Zimbabweans in the diaspora with money to invest are holding on to their wallets. An invitation to rebuild the country rings hollow without the right to vote, they say.
This week, the Constitutional Court reviewed the case of three Zimbabweans living abroad and seeking voting rights. The court declined to rule on the case.
“The State must amend its position,” said Thabani Mpofu, representing the Zimbabweans who have lived outside the country for over 12 months.
In a meeting with the Zimbabwean community in Namibia, President Emmerson Mnangagwa explained that the country had insufficient funds to allow voting to take place outside its borders.
“We do not have the logistics now or the capacity,” Mnangagwa told the audience during a question and answer session.
He said Zimbabweans in the diaspora had not been denied their right to vote as those who were “serious” could come back home to register under the on-going voter registration and vote when the time came.
The issue takes on special urgency as Zimbabwe’s first presidential and parliamentary elections will be held in July, Mnangagwa announced.
“As a nation, party and government, we are looking forward to very peaceful, transparent and harmonized elections,” Mnangagwa told reporters after a meeting with South Africans President Cyril Ramaphosa.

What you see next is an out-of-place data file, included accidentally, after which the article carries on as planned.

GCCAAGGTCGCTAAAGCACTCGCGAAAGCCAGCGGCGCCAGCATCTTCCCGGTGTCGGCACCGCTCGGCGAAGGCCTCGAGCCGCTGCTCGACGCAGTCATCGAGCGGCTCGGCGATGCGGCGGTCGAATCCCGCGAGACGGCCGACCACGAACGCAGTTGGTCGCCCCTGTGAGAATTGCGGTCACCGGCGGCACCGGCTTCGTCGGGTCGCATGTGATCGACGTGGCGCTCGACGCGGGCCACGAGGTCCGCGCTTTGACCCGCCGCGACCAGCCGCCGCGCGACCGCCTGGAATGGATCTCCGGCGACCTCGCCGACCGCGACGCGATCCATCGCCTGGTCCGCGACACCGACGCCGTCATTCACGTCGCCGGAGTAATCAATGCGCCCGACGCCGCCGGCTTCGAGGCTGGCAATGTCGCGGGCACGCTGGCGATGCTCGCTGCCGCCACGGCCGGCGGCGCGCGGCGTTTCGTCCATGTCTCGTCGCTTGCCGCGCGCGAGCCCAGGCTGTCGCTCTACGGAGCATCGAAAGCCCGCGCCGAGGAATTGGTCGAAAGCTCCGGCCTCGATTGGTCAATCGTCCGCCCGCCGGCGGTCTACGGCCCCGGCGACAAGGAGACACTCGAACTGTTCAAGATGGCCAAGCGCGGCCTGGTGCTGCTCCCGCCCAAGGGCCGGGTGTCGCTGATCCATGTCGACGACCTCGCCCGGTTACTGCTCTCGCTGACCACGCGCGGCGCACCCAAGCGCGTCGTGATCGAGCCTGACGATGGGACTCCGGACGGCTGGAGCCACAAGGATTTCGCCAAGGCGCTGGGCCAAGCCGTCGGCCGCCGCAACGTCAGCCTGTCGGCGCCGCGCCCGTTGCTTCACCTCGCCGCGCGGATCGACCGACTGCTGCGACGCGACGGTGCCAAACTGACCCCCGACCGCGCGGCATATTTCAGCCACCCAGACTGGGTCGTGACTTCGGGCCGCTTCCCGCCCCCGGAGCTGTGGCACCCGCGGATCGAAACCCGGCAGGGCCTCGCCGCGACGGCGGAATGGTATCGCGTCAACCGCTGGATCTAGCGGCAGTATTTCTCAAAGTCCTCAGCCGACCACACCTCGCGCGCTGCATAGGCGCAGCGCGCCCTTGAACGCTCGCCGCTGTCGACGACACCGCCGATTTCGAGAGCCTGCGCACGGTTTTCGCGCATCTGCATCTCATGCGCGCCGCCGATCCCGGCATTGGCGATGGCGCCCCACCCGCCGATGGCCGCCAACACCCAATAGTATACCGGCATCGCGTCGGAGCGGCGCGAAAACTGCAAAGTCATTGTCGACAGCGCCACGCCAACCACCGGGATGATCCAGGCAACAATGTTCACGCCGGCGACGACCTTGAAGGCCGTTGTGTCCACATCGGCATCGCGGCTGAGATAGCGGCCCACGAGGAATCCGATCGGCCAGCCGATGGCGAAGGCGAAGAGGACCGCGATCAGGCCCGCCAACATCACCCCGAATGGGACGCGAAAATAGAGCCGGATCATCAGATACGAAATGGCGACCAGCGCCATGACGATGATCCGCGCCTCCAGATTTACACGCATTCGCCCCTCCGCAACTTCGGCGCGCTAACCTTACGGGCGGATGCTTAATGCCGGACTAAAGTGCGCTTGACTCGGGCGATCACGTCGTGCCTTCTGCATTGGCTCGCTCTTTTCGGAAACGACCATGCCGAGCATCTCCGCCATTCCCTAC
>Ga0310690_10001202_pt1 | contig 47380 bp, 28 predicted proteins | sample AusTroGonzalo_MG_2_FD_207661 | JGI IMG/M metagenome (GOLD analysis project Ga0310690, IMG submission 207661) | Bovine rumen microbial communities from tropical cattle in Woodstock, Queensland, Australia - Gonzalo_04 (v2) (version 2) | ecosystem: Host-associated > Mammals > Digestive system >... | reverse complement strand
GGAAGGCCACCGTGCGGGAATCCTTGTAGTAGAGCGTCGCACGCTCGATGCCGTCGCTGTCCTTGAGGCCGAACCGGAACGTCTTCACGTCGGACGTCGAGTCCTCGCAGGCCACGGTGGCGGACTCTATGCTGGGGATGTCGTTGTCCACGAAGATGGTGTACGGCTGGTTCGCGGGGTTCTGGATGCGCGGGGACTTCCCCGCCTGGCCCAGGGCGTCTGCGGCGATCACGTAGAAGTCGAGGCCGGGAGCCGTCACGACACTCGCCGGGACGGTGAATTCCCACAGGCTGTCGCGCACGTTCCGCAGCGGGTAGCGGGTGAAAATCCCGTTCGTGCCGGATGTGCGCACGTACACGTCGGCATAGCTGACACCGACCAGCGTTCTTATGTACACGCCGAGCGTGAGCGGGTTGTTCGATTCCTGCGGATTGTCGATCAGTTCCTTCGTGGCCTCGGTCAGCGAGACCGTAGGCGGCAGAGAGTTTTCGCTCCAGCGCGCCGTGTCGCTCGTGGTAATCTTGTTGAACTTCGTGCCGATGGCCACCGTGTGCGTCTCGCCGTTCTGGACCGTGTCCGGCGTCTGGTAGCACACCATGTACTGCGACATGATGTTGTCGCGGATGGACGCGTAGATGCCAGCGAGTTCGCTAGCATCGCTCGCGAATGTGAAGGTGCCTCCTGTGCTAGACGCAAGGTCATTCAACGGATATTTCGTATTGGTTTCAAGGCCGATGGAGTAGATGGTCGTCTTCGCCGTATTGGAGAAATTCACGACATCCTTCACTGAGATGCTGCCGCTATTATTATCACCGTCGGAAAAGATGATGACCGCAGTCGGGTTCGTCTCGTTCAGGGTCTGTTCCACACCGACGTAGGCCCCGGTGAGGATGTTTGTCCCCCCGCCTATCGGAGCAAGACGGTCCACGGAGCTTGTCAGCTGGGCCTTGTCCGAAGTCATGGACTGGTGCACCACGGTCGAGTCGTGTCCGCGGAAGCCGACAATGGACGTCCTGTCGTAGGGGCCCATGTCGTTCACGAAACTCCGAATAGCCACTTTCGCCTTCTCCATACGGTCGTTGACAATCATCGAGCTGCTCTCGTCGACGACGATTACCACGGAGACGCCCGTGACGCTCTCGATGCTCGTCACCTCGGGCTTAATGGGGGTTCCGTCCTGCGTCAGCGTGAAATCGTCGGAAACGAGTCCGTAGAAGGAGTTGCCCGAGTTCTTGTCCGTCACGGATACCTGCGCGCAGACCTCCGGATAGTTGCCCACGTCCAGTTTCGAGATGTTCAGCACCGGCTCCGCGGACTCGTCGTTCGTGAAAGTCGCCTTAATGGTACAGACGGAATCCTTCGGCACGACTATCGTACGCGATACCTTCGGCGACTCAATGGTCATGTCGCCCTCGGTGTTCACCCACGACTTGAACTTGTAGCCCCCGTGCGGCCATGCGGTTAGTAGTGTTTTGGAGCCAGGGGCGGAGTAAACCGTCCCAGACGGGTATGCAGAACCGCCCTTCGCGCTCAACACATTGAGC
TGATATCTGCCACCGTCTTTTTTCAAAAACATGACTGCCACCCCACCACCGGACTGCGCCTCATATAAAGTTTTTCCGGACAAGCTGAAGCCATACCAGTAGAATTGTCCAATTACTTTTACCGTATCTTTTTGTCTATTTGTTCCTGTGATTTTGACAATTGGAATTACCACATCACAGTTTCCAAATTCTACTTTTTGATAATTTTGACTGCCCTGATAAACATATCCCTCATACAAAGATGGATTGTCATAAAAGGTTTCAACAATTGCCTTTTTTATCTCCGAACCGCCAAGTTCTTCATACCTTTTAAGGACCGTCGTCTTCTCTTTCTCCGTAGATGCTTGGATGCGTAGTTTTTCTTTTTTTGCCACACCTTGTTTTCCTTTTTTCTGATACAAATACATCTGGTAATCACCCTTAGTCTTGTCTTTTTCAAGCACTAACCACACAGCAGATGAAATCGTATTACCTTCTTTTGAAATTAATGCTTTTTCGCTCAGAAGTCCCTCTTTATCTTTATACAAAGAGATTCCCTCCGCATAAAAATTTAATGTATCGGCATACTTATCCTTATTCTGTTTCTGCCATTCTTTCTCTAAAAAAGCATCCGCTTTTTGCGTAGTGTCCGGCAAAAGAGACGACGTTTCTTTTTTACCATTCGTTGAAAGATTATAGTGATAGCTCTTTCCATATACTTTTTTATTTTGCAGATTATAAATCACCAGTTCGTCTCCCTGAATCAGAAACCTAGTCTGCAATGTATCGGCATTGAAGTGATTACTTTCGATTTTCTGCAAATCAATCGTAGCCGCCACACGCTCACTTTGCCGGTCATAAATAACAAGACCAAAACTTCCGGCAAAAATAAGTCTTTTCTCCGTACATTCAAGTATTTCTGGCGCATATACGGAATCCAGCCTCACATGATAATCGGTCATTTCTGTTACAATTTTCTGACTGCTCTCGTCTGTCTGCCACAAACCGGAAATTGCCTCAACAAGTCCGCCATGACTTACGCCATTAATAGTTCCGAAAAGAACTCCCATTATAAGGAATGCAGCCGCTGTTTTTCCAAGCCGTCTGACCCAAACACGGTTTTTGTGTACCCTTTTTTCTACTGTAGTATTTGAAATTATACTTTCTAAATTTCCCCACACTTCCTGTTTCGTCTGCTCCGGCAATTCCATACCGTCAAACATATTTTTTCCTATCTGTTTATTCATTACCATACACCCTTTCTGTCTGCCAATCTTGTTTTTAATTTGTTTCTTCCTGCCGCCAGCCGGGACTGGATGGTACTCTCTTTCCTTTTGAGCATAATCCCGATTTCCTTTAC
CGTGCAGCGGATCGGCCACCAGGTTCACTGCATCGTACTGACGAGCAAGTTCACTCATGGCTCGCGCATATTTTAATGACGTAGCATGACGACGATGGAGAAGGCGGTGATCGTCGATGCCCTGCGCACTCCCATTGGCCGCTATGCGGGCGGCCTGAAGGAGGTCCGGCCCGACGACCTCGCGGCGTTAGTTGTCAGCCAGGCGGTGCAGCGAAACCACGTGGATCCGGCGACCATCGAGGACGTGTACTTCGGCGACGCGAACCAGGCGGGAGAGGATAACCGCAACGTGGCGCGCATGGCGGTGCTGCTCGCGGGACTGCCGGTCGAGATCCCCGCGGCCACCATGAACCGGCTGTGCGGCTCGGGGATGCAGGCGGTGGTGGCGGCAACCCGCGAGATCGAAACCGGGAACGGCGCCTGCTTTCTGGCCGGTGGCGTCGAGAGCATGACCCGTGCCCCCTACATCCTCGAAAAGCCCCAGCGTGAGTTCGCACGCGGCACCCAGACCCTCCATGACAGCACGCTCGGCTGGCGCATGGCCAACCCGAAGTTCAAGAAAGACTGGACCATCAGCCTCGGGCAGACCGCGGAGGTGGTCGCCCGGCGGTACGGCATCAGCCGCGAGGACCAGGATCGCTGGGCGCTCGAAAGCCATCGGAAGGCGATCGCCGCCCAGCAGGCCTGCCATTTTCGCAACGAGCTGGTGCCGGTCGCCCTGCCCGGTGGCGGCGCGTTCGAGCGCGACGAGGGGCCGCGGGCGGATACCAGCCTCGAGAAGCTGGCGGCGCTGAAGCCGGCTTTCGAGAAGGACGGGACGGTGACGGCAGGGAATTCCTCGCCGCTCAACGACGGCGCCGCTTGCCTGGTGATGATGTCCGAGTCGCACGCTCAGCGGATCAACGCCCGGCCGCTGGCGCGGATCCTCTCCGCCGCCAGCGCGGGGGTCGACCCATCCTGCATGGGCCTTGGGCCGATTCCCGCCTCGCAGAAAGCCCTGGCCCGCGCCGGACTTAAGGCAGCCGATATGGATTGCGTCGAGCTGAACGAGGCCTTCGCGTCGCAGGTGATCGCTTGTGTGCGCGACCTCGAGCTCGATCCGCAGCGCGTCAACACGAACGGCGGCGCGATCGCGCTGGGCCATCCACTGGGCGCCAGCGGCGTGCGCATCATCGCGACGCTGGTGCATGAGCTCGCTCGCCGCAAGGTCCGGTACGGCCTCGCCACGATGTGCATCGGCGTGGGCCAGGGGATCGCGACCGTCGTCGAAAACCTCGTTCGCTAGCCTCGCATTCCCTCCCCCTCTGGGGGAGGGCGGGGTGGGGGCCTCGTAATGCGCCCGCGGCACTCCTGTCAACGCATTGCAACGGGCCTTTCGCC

Western observers, previously banned, have been invited.
Meanwhile, more than a thousand companies and individuals who illegally transferred funds abroad have so far failed to respond to an amnesty offered to encourage the return of cash to the country.
According to the list of companies and individuals with accounts abroad, about $591 million has been returned so far but $826 million has not.
A three month moratorium on fines owed for the transferred cash was extended by two weeks. Those who didn’t bring back transferred monies would face legal action, the President said.
Most of the missing funds were externalized to China with retail and mining companies dominating the list.
Among those who failed to repatriate export proceeds were African Associated Mines Ltd., Marange Resources and Canadile Mining Ltd, and Jinan, which spirited more than $300 million out of the country.
There was no mention of major politicians but a gospel musician-cum-politician, Elias Musakwa, was cited for shipping out US$900 million to Portugal.